The depictions of these characters’ deaths are what best demonstrates the moral shift incorporated in the retelling of a classic story. A major motif of the gothic is its ambiguity—it resists closure, leaving the questions of guilt and free will up to the reader. Stevenson therefore leaves us with a character who might have realized the reality of his guilt and accepted his complicity in the situation, and taken his own life in return. Alternatively, Jekyll could be a character who is deprived of a continued opportunity for redemption by a malicious outside force, for it is just as plausible that Hyde, having become aware of Jekyll’s aversion and attempts to eliminate him, could have attempted to take revenge on Jekyll, similarly to how he murdered Sir Danvers Carew merely consumed with a “tempest of impatience” (Stevenson 1814). The ambiguous image of Hyde dead in Jekyll’s clothing, noted as a “self-destroyer,” would have been extremely effective in forcing Victorian audiences to think about and question the strict rules of morality in which they tried to live. Buffy contains, at least superficially, more closure in this case. Ben’s death is presented very matter-of-factly: it is explicitly stated that it is not only due to the probability of Glory’s resurfacing, but also his own complicity. Ben blatantly rejected the ultimate moral of this season of Buffy, that “selfless sacrifice was the answer to someone who destroys worlds for their own needs,” by allying with Glory in the name of self-preservation (Roz Kaveney). He thus leaves a much more complicit and antagonistic impression in his death than Jekyll does, who died with some possibility of redemption available if it was due to his own actions rather than Hyde’s.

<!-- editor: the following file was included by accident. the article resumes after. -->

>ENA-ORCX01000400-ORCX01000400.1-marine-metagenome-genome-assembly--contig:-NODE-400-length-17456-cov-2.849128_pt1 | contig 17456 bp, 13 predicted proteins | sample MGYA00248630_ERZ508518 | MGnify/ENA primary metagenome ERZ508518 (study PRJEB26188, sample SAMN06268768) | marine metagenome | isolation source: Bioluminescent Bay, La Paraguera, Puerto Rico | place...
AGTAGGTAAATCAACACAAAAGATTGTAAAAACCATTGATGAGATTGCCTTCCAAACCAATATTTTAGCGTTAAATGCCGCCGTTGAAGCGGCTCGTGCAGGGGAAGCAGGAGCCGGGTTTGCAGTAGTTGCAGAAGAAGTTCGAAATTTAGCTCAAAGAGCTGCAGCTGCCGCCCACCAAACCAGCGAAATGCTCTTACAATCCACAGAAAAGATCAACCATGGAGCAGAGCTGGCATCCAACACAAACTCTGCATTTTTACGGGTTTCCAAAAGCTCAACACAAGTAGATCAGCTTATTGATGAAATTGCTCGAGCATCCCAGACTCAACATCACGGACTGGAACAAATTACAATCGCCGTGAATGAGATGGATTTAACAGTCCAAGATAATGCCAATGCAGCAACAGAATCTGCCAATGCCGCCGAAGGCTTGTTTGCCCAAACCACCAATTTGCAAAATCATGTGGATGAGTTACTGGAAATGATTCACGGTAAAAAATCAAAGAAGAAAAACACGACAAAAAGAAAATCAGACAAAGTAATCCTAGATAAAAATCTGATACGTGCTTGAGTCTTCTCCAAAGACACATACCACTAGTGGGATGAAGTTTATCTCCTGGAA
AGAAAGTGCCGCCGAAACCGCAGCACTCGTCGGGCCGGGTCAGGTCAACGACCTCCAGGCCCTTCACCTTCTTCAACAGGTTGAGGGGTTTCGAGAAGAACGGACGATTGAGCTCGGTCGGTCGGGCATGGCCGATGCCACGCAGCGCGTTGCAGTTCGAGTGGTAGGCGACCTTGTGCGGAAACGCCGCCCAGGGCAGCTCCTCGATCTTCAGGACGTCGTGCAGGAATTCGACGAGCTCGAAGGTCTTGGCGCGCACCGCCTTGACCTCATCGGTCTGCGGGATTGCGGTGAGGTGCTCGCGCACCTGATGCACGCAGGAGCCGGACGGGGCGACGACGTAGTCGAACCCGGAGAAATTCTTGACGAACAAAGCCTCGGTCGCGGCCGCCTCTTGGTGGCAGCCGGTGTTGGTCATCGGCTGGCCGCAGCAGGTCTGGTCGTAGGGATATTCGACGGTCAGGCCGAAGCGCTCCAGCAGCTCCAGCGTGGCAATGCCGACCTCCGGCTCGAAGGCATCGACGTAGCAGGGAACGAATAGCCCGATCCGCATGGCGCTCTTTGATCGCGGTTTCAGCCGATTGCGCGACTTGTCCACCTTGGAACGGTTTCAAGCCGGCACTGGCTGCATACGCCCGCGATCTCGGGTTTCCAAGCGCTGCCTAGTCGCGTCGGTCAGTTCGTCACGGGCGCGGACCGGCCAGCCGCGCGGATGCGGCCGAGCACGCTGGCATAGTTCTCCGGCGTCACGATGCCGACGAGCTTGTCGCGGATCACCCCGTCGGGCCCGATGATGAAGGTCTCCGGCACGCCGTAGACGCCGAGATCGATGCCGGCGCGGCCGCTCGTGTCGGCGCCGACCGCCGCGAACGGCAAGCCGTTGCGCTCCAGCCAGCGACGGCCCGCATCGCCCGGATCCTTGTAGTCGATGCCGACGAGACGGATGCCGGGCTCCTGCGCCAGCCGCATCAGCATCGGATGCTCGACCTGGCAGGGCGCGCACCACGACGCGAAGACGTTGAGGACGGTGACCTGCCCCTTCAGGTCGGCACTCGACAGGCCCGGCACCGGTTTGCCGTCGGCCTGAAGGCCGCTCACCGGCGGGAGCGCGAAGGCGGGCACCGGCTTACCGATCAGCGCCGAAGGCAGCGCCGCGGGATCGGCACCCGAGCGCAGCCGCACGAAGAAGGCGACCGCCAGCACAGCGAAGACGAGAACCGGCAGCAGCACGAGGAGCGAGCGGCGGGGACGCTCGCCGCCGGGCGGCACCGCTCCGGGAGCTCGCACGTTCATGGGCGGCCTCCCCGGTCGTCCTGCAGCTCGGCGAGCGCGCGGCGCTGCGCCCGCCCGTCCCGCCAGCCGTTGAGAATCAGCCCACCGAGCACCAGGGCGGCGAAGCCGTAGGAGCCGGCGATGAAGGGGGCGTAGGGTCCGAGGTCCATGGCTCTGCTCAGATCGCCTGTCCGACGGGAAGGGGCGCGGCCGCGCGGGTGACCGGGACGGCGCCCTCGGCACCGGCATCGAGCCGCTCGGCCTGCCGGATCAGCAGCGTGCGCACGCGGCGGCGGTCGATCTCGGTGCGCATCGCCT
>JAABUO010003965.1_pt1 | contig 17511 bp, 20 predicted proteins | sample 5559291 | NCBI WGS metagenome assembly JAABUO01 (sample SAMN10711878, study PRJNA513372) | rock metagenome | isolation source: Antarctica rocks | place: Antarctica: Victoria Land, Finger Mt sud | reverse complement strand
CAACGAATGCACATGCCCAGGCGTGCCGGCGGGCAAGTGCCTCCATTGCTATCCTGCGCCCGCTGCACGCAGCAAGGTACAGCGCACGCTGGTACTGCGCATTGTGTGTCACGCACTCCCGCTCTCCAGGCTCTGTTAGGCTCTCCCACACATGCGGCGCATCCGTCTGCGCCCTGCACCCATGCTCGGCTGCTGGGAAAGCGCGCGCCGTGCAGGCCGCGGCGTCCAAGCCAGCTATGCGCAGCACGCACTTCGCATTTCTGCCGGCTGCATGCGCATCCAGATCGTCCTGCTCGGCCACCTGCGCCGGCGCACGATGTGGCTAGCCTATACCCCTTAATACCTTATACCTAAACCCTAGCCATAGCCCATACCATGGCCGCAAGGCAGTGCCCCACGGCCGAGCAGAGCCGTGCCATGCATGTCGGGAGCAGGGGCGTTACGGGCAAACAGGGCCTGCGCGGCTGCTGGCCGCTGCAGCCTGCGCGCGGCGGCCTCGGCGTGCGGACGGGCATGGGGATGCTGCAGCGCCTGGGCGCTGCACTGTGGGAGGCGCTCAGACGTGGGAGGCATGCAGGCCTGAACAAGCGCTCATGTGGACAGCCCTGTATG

What has changed is not the stories which are told, but the direct explication of their morality, which needs to be significantly more direct and explicit when dealing with modern audiences. This genre has evolved into one in which “damaged, dangerous men are attractive, redeemable figures rather than objects of disgust and hatred, and the heroine is to be applauded rather than condemned for having the courage to fall in love with the bad man” (“Sleeping with the Enemy” 129). In order to achieve the same goals—forcing the audience to think deeply about the morality of the case presented and even shocking them into the realization that maybe not everyone can, or should be, saved—the same story needs to be retold in a much more explicit manner in which the audience is not left to determine the morality on their own.


Works Cited:

Buffy the Vampire Slayer: The Complete Fifth Season. Prod. Joss Whedon. Warner Brothers, 2003. DVD.

Cover, Rob. “From Butler to Buffy: Notes towards a strategy for identity analysis in contemporary television narrative.” Reconstruction: Studies in Contemporary Culture 4.2 (2004): 34.

Kaveney, Roz. Reading the Vampire Slayer: The New, Updated, Unofficial Guide to Buffy and Angel. Rev. and Expanded 2nd ed. London: Tauris Parke Paperbacks, 2004. Print.

“Sleeping with the Enemy”. The Twilight of the Gothic?: Vampire Fiction and the Rise of the Paranormal Romance. 1st ed. University of Wales Press, 2014. 107–137. Web.

Stevenson, Robert Louis. The Strange Case of Dr Jekyll and Mr Hyde. The Longman Anthology of British Literature. Ed. David Damrosch and Kevin J.H. Dettmar. 4th ed. New York: Pearson, 2010. Print.

(Image) Oshiro, Mark. “Mark Watches ‘Buffy the Vampire Slayer’: S05E21 – The Weight of the World.” Mark Watches. WordPress, 14 Jan. 2012. Web. 7.Dec. 2015.